The Sun Sets Due West

June 16, 2009 at 6:55 pm (tWP) (, , , , , , , , , , , , )


Geopolitical powers rise and fall. Lets understand why Europe seems to have even failed to become one.

The west experienced its first decline with the 1st World War, but western values and culture lived on through the ideological empires and their Cold War. The USA and the USSR had an essential role in promoting nationalism, centralised state, liberalism and materialism.

After two decades of Pax Americana, the decline of US hegemony might not be so dramatic were the other west faring well. But its not the case. Europe is still trailing behind the US in economic recovery. Stopping short of trying to federalize Europe, some steps to integrate it economically and financially would have been wise. Throughout the past decades however, Washington and Moscow have managed to divide and rule the old world. Excellent initiatives such as common regulation or the European Central Bank took Europe forward. But in any given crisis, Brussels was always superseded: it happened in Iraq, it was repeated in Georgia.

The postponement and even possible scrapping of projects of European (at large) interest such as the Nabucco pipeline or the A-400 transport aircraft, have to be attributed to the lobbying and savvy diplomacy of Russia and America. This in turn should be an eye opener to those end-of-history idealists who still believe Europe will forever live in peace, democracy and liberalism.3271123083_78a3e277bc

Other than disunity, the single most revealing feature of a declining power is its debt. Europe became indebted to the US after WW1 – exception being stalinist Russia – and  the US came to take its place after WW2. Today, the US is heavily indebted with its stimulus and military projects and Europe follows suit trying to maintain an impossibly charitable welfare system. The one exception might be Brazil. It is not a mystery who will take the West’s place in the world, one has but to look at the source of the West’s borrowing

Back in Europe, the coherence of the EU is more threatened than ever. The Commission has lost clout, the Parliament – where all the ideological fanatics are sent by the different national parties – is more and more self-righteous and the European momentum seems to be lost. Many blame the euro-skeptics for this. But by forcing a federal Europe, it was the moderates who dug their own graves. Had the objective of European integration been more realistic and consensual, the backlash might not have occurred.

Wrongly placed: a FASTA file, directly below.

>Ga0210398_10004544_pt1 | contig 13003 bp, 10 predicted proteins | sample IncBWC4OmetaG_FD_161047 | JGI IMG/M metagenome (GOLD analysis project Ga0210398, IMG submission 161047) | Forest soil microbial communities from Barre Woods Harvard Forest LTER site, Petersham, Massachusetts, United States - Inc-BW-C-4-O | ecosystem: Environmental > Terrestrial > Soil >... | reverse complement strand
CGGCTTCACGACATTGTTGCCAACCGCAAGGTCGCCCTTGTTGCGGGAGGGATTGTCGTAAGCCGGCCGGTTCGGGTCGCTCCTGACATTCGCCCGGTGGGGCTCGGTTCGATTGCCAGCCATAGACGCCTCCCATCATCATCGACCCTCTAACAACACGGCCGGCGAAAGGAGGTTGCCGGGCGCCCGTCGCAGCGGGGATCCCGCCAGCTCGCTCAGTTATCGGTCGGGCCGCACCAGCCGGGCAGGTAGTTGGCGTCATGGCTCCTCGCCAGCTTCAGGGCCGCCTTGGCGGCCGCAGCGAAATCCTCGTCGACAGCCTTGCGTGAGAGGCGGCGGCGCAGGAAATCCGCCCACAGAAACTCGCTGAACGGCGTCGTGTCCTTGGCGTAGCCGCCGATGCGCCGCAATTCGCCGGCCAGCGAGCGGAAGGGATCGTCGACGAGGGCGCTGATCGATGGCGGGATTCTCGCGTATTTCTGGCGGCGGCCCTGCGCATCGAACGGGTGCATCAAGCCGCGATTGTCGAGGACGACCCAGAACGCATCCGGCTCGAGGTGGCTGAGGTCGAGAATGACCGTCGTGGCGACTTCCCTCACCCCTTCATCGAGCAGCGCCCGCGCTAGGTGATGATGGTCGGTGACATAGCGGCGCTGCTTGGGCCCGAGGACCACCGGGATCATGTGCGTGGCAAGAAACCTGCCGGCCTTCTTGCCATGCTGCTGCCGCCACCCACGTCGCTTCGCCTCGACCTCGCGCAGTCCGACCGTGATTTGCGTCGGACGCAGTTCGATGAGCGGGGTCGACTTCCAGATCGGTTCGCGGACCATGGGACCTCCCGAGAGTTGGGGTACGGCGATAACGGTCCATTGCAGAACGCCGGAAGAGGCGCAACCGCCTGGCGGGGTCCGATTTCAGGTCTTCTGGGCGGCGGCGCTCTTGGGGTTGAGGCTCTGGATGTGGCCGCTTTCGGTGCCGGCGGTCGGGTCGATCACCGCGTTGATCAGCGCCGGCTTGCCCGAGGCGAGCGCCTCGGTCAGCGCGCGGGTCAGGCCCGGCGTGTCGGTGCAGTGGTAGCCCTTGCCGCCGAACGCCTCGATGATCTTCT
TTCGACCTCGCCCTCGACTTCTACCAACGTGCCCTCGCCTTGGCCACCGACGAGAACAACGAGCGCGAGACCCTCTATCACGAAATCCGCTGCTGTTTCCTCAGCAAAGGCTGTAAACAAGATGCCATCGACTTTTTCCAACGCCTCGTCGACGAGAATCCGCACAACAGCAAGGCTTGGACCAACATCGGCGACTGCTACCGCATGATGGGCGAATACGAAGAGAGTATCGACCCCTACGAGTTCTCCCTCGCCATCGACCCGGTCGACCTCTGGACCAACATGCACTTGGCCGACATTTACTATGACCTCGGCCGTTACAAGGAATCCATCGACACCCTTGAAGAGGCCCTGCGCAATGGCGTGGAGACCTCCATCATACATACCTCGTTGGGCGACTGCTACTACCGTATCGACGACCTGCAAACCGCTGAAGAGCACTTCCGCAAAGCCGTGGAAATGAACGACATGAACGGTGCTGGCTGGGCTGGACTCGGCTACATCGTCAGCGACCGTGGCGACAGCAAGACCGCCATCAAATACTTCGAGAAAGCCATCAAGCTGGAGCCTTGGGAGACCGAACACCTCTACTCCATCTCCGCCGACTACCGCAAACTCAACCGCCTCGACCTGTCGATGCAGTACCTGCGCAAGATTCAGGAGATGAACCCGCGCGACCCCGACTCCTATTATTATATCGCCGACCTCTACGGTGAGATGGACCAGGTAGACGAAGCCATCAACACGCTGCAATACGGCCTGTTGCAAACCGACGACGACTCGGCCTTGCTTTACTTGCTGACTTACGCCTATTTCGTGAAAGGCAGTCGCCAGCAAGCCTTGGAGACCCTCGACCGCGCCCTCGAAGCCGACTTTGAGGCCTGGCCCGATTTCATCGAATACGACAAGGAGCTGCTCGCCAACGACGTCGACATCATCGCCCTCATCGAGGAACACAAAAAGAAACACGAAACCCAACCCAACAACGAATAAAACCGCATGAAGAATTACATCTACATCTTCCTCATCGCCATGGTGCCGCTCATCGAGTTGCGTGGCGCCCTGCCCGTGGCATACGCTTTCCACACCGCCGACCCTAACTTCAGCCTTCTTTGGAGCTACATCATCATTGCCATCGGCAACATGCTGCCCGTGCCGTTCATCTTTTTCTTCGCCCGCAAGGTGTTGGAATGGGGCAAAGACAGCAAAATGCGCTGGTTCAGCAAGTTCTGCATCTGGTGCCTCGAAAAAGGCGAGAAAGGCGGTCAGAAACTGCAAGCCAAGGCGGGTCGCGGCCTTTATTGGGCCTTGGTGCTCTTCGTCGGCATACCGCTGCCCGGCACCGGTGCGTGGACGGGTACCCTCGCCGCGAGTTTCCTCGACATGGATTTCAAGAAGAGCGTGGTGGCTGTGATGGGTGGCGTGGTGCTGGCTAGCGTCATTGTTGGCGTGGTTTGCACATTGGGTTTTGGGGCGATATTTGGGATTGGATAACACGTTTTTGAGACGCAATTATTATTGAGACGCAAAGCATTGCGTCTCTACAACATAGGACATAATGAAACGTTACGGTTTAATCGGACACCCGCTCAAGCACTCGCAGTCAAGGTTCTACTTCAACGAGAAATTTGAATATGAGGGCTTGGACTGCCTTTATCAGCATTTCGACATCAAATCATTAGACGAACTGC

Sadly Europe will never live up to its potential because its neighbours aren’t comfortable with it and the drivers of the project were utopian idealists. An economically integrated Europe has more power of negotiation but it squanders it when it demands cultural or political reform from its partners.

A geopolitical Europe does not possess the necessary structure to project its power because the promise/threat of federalism has pushed the euro-skeptics to power and they “opted out”.China debt cartoon


  1. Anonymous said,

    “A geopolitical Europe does not possess the necessary structure to project its power because the promise/threat of federalism has pushed the euro-skeptics to power and they “opted out”.”

    No it hasn’t. The euro-skeptics are not in power. There is a pro-Europe consensus across the EU. Federalism is gaining, not losing, momentum. Only a very superficial analysis would suggest otherwise.

  2. M. Silva said,

    Well, perhaps if you take a macro-history perspective on the EU evolution. But right now, the socialist-federalist-romantics are out of power.

    When you have outright euro-skeptic EU Parliament political alliances both on the right and on the left such as you have now, when politicians like Geert Wilders com close to being elected PM, then you know that another Lisbon Treaty is very far in the fray.

    EU incremental federalisation has come to a halt.

    Whether it will recede is another issue.

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